On August 24th, Jogues embarked in a canoe with five Hurons who had come to trade and were now returning to the upper country. It would be quite a trip for a new missionary unfamiliar with the Huron language. Indeed, this first trip up must have been one of the memor-able events in the lives of all the blackrobes and any others who eventually voyaged to the land of the Hurons. Jogues has left us some of his impressions of the trip.

     He mentioned that their only food for the journey was Indian corn, crushed between two stones and boiled in water without any seasoning whatever; that sleep overcame them perched on high cliffs bordering the Ottawa river, out in the open and under the gaze of the moon; the awkwardness of travelling in a crowded canoe, unable to change posi-tion or relieve cramped muscles; the enforced silence because one could not speak a word of Huron; and the strange and brusque ways of one's Indian companions.

     There were also the interminable portages around rapids and water-falls so plentiful on the Ottawa river. And yet, despite all the usual hazards of the trip, Jogues' group made excellent time. They took only nineteen days to cover a distance that normally took twenty-five to thirty. Jogues disembarked from his canoe at Ihonatiria on September 11th.

     After an early bout of sickness that nearly killed him, Jogues applied himself to learning the Huron language and then did his missionary apprenticeship under older Jesuits like Brebeuf and Le Mercier. Called by the Hurons "Ondessonk" (bird of prey) he labored mainly among the Tobacco Indians, the friendly neighbors of the Hurons to the west, and later in and around Sainte-Marie, the important centre of the whole mission begun under Jerome Lalemant's direction in 1639.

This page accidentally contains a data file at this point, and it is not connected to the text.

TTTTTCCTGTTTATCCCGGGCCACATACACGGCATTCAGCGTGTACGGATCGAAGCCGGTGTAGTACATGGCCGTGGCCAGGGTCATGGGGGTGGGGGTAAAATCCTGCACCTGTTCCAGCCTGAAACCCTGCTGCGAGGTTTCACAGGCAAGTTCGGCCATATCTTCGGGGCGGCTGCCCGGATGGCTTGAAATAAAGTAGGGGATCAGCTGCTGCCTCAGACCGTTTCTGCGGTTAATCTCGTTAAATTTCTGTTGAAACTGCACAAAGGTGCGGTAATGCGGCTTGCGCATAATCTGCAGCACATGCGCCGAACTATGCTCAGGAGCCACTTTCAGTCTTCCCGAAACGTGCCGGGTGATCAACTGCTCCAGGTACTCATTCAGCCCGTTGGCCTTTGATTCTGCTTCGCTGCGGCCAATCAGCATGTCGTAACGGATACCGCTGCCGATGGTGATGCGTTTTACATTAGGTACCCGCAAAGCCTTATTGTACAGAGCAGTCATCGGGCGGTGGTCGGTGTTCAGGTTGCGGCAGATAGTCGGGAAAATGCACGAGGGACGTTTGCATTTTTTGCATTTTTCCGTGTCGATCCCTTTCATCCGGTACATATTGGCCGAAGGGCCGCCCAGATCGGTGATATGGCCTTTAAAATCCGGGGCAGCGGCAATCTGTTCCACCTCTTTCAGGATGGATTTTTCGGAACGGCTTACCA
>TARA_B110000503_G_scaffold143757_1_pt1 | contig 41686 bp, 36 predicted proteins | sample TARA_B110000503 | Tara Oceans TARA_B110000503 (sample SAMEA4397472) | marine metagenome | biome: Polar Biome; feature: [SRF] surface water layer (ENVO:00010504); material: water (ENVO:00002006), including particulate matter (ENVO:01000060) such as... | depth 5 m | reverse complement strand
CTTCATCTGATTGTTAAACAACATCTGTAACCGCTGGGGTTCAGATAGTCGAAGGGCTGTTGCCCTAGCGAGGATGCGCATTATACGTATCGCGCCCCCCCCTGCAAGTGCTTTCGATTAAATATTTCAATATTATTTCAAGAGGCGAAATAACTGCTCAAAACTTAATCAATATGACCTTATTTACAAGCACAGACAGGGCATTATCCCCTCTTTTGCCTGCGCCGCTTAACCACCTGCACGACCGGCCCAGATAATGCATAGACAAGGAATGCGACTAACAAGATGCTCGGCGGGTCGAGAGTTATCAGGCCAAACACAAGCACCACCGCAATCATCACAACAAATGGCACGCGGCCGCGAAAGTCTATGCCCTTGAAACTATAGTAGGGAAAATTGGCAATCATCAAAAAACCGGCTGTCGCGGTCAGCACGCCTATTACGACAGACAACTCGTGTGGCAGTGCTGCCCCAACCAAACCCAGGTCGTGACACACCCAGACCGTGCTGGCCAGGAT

The apostolate with Charles Garnier among the Tobacco Indians was, in human terms, a completely unrewarding one. Despite all their good will, generosity and patience, they encountered nothing except hostility and minor persecution. The Tobaccos, victims of infectious diseases, blamed the blackrobes and shrank from them as from death itself. As Jerome Lalemant remarked so well, "These missionaries see themselves the abomination of those whose salvation they seek, at the peril of their own lives."

     After Jogues left the Tobacco country, he ministered to the Hurons around Sainte-Marie. He also directed some of the new building at the rapidly developing mission centre.

     Then, in 1641, at the request of his superior Jerome Lalemant, he joined Father Charles Raymbaut on a hurried trip to a distant Indian nation called the inhabitants of the Sault. These Indian visitors to Huronia lived mainly where modern Sault Ste. Marie stands today at the juncture of Lake Huron and Lake Superior.